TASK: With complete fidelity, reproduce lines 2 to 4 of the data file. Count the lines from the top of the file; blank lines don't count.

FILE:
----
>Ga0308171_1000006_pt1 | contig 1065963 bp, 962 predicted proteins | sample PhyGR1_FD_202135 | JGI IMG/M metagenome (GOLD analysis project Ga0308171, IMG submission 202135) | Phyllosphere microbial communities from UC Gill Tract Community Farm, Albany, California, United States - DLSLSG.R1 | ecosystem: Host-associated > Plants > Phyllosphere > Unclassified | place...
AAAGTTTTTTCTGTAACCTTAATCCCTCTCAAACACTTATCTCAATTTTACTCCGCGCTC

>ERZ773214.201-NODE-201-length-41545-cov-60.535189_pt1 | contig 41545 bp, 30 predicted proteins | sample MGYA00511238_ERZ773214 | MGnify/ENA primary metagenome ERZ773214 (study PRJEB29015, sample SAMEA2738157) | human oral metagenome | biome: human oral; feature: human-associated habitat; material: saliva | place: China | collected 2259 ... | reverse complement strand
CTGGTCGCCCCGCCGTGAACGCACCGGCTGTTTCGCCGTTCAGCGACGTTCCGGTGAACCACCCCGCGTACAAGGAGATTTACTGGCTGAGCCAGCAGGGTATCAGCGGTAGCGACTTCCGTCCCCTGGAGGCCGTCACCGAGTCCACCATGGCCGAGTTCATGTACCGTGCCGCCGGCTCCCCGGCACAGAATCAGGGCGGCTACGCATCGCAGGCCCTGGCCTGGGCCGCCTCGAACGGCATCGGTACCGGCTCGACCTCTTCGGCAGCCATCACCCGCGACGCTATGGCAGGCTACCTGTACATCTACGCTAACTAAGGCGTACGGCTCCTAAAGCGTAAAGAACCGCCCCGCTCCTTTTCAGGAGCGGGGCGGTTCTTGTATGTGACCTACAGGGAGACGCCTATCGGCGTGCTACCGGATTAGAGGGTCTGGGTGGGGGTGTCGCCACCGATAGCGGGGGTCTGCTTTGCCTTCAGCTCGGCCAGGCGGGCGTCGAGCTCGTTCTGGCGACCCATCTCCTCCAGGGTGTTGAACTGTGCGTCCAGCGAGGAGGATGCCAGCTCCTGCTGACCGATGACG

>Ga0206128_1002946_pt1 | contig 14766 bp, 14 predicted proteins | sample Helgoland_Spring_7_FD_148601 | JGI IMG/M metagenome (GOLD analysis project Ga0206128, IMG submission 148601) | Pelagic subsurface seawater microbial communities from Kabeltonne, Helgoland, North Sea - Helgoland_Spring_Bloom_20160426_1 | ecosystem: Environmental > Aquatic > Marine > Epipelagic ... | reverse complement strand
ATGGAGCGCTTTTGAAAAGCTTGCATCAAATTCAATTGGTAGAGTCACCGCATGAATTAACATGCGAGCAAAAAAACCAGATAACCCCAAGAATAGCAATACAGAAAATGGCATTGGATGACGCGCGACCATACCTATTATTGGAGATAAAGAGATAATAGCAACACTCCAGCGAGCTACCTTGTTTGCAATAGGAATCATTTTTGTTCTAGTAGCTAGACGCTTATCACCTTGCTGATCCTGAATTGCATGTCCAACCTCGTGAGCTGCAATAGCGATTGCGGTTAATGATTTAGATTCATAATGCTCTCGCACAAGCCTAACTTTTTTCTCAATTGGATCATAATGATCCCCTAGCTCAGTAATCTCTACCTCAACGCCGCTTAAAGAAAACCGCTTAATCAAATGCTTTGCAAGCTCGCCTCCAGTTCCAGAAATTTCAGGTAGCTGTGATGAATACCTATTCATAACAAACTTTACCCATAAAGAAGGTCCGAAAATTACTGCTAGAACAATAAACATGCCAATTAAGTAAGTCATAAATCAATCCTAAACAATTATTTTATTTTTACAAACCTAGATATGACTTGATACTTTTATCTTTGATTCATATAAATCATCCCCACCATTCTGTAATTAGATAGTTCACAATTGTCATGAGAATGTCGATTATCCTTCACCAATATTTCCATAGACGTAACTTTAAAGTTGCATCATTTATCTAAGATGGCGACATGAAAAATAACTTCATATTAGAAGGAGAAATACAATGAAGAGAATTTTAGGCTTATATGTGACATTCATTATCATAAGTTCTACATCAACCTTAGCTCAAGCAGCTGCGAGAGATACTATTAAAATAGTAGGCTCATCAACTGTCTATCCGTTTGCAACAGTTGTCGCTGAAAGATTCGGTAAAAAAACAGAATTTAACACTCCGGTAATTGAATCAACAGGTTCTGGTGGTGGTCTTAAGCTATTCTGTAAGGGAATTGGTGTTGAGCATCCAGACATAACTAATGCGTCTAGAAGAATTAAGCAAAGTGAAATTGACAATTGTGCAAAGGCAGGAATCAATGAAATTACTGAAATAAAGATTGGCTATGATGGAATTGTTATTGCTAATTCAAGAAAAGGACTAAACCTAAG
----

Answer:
AAAGTTTTTTCTGTAACCTTAATCCCTCTCAAACACTTATCTCAATTTTACTCCGCGCTC

>ERZ773214.201-NODE-201-length-41545-cov-60.535189_pt1 | contig 41545 bp, 30 predicted proteins | sample MGYA00511238_ERZ773214 | MGnify/ENA primary metagenome ERZ773214 (study PRJEB29015, sample SAMEA2738157) | human oral metagenome | biome: human oral; feature: human-associated habitat; material: saliva | place: China | collected 2259 ... | reverse complement strand
CTGGTCGCCCCGCCGTGAACGCACCGGCTGTTTCGCCGTTCAGCGACGTTCCGGTGAACCACCCCGCGTACAAGGAGATTTACTGGCTGAGCCAGCAGGGTATCAGCGGTAGCGACTTCCGTCCCCTGGAGGCCGTCACCGAGTCCACCATGGCCGAGTTCATGTACCGTGCCGCCGGCTCCCCGGCACAGAATCAGGGCGGCTACGCATCGCAGGCCCTGGCCTGGGCCGCCTCGAACGGCATCGGTACCGGCTCGACCTCTTCGGCAGCCATCACCCGCGACGCTATGGCAGGCTACCTGTACATCTACGCTAACTAAGGCGTACGGCTCCTAAAGCGTAAAGAACCGCCCCGCTCCTTTTCAGGAGCGGGGCGGTTCTTGTATGTGACCTACAGGGAGACGCCTATCGGCGTGCTACCGGATTAGAGGGTCTGGGTGGGGGTGTCGCCACCGATAGCGGGGGTCTGCTTTGCCTTCAGCTCGGCCAGGCGGGCGTCGAGCTCGTTCTGGCGACCCATCTCCTCCAGGGTGTTGAACTGTGCGTCCAGCGAGGAGGATGCCAGCTCCTGCTGACCGATGACG